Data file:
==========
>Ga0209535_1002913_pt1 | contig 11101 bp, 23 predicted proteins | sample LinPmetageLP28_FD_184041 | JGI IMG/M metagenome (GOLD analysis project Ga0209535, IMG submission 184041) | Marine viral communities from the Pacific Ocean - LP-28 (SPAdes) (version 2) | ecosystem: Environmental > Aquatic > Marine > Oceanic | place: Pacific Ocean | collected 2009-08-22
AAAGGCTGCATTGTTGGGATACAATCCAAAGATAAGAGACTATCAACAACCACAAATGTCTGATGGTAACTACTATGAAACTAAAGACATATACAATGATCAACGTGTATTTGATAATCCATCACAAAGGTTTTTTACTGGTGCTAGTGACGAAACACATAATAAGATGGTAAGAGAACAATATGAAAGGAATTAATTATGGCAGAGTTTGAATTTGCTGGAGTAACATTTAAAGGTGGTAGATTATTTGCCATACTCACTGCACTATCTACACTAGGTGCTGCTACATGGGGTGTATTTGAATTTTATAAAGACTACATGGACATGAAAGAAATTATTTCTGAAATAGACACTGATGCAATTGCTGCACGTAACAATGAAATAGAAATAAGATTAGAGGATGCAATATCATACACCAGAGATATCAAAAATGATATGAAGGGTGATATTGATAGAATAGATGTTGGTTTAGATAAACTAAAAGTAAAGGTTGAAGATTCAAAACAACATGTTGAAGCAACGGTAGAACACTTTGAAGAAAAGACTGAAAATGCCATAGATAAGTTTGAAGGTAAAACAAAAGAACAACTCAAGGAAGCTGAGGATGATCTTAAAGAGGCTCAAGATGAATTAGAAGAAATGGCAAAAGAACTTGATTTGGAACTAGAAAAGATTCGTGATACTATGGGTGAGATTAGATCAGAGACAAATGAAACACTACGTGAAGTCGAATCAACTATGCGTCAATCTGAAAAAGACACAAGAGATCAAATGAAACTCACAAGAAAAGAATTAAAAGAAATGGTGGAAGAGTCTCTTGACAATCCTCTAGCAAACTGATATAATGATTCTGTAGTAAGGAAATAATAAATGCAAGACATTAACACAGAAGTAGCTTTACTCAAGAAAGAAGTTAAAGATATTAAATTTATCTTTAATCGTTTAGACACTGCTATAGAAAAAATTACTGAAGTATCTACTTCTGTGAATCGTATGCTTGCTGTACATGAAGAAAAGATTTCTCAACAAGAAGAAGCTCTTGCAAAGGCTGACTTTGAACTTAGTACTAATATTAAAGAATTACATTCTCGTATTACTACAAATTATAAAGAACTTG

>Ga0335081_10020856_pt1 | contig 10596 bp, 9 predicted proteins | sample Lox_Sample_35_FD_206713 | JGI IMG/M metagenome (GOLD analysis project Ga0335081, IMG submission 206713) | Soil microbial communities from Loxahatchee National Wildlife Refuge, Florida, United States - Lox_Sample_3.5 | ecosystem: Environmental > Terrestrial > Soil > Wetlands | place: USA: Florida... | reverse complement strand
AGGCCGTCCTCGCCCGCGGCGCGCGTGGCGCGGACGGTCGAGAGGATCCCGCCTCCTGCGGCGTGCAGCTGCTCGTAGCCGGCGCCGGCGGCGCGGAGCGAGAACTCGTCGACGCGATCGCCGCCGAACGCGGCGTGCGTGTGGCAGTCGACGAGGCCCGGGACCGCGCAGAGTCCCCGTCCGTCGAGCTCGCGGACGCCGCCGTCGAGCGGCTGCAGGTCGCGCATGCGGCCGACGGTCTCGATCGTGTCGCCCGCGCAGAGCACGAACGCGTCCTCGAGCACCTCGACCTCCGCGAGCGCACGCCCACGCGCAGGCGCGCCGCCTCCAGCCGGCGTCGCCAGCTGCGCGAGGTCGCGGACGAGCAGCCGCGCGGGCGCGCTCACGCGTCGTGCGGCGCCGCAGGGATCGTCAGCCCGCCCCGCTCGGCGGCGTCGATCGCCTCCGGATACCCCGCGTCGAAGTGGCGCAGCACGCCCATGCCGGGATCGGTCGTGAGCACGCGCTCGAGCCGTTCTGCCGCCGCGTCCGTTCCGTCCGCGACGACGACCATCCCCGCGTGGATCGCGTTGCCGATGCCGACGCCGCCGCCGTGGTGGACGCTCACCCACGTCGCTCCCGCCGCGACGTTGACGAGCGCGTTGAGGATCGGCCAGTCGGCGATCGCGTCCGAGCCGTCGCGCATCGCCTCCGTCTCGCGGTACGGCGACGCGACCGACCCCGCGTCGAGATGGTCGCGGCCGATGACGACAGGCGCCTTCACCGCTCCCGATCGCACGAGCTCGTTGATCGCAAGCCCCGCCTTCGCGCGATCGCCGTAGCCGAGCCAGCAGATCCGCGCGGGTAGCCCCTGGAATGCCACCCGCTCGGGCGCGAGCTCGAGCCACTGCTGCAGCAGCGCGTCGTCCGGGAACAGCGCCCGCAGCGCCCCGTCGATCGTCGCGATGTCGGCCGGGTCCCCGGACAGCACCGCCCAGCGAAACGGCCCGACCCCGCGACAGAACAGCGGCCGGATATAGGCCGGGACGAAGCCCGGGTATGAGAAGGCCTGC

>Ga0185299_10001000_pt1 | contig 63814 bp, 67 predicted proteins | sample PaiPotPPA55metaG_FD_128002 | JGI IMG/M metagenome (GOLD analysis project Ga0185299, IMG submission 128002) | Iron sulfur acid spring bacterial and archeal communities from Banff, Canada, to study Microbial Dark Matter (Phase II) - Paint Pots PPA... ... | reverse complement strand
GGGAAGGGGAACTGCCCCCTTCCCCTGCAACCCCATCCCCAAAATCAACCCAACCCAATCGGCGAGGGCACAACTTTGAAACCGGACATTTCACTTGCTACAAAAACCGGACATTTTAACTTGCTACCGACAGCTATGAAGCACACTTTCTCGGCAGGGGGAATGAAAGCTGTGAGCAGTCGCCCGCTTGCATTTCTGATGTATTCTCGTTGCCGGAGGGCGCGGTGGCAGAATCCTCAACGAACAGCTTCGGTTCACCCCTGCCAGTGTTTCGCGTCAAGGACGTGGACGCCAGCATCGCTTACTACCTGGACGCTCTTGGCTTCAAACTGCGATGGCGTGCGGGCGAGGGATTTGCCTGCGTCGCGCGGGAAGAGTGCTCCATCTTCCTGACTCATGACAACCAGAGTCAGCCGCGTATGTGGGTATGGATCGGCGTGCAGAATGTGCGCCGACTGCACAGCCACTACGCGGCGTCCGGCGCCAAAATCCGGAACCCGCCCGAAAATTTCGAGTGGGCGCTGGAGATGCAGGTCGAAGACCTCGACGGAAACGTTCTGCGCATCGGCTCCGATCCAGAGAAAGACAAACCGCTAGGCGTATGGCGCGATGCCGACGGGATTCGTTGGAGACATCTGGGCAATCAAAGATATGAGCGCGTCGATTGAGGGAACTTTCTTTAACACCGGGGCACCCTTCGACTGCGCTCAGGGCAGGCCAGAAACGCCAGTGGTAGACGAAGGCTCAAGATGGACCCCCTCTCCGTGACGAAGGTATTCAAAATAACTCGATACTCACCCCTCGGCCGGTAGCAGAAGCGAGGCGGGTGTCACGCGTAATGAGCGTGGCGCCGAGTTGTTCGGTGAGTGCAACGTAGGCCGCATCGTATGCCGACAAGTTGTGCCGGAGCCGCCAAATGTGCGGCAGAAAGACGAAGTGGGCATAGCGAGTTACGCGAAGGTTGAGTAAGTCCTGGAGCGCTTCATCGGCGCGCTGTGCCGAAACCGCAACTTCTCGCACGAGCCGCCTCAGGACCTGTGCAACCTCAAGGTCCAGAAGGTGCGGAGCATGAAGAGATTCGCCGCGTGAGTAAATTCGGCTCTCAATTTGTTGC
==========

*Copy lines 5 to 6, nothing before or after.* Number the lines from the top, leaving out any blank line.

>Ga0185299_10001000_pt1 | contig 63814 bp, 67 predicted proteins | sample PaiPotPPA55metaG_FD_128002 | JGI IMG/M metagenome (GOLD analysis project Ga0185299, IMG submission 128002) | Iron sulfur acid spring bacterial and archeal communities from Banff, Canada, to study Microbial Dark Matter (Phase II) - Paint Pots PPA... ... | reverse complement strand
GGGAAGGGGAACTGCCCCCTTCCCCTGCAACCCCATCCCCAAAATCAACCCAACCCAATCGGCGAGGGCACAACTTTGAAACCGGACATTTCACTTGCTACAAAAACCGGACATTTTAACTTGCTACCGACAGCTATGAAGCACACTTTCTCGGCAGGGGGAATGAAAGCTGTGAGCAGTCGCCCGCTTGCATTTCTGATGTATTCTCGTTGCCGGAGGGCGCGGTGGCAGAATCCTCAACGAACAGCTTCGGTTCACCCCTGCCAGTGTTTCGCGTCAAGGACGTGGACGCCAGCATCGCTTACTACCTGGACGCTCTTGGCTTCAAACTGCGATGGCGTGCGGGCGAGGGATTTGCCTGCGTCGCGCGGGAAGAGTGCTCCATCTTCCTGACTCATGACAACCAGAGTCAGCCGCGTATGTGGGTATGGATCGGCGTGCAGAATGTGCGCCGACTGCACAGCCACTACGCGGCGTCCGGCGCCAAAATCCGGAACCCGCCCGAAAATTTCGAGTGGGCGCTGGAGATGCAGGTCGAAGACCTCGACGGAAACGTTCTGCGCATCGGCTCCGATCCAGAGAAAGACAAACCGCTAGGCGTATGGCGCGATGCCGACGGGATTCGTTGGAGACATCTGGGCAATCAAAGATATGAGCGCGTCGATTGAGGGAACTTTCTTTAACACCGGGGCACCCTTCGACTGCGCTCAGGGCAGGCCAGAAACGCCAGTGGTAGACGAAGGCTCAAGATGGACCCCCTCTCCGTGACGAAGGTATTCAAAATAACTCGATACTCACCCCTCGGCCGGTAGCAGAAGCGAGGCGGGTGTCACGCGTAATGAGCGTGGCGCCGAGTTGTTCGGTGAGTGCAACGTAGGCCGCATCGTATGCCGACAAGTTGTGCCGGAGCCGCCAAATGTGCGGCAGAAAGACGAAGTGGGCATAGCGAGTTACGCGAAGGTTGAGTAAGTCCTGGAGCGCTTCATCGGCGCGCTGTGCCGAAACCGCAACTTCTCGCACGAGCCGCCTCAGGACCTGTGCAACCTCAAGGTCCAGAAGGTGCGGAGCATGAAGAGATTCGCCGCGTGAGTAAATTCGGCTCTCAATTTGTTGC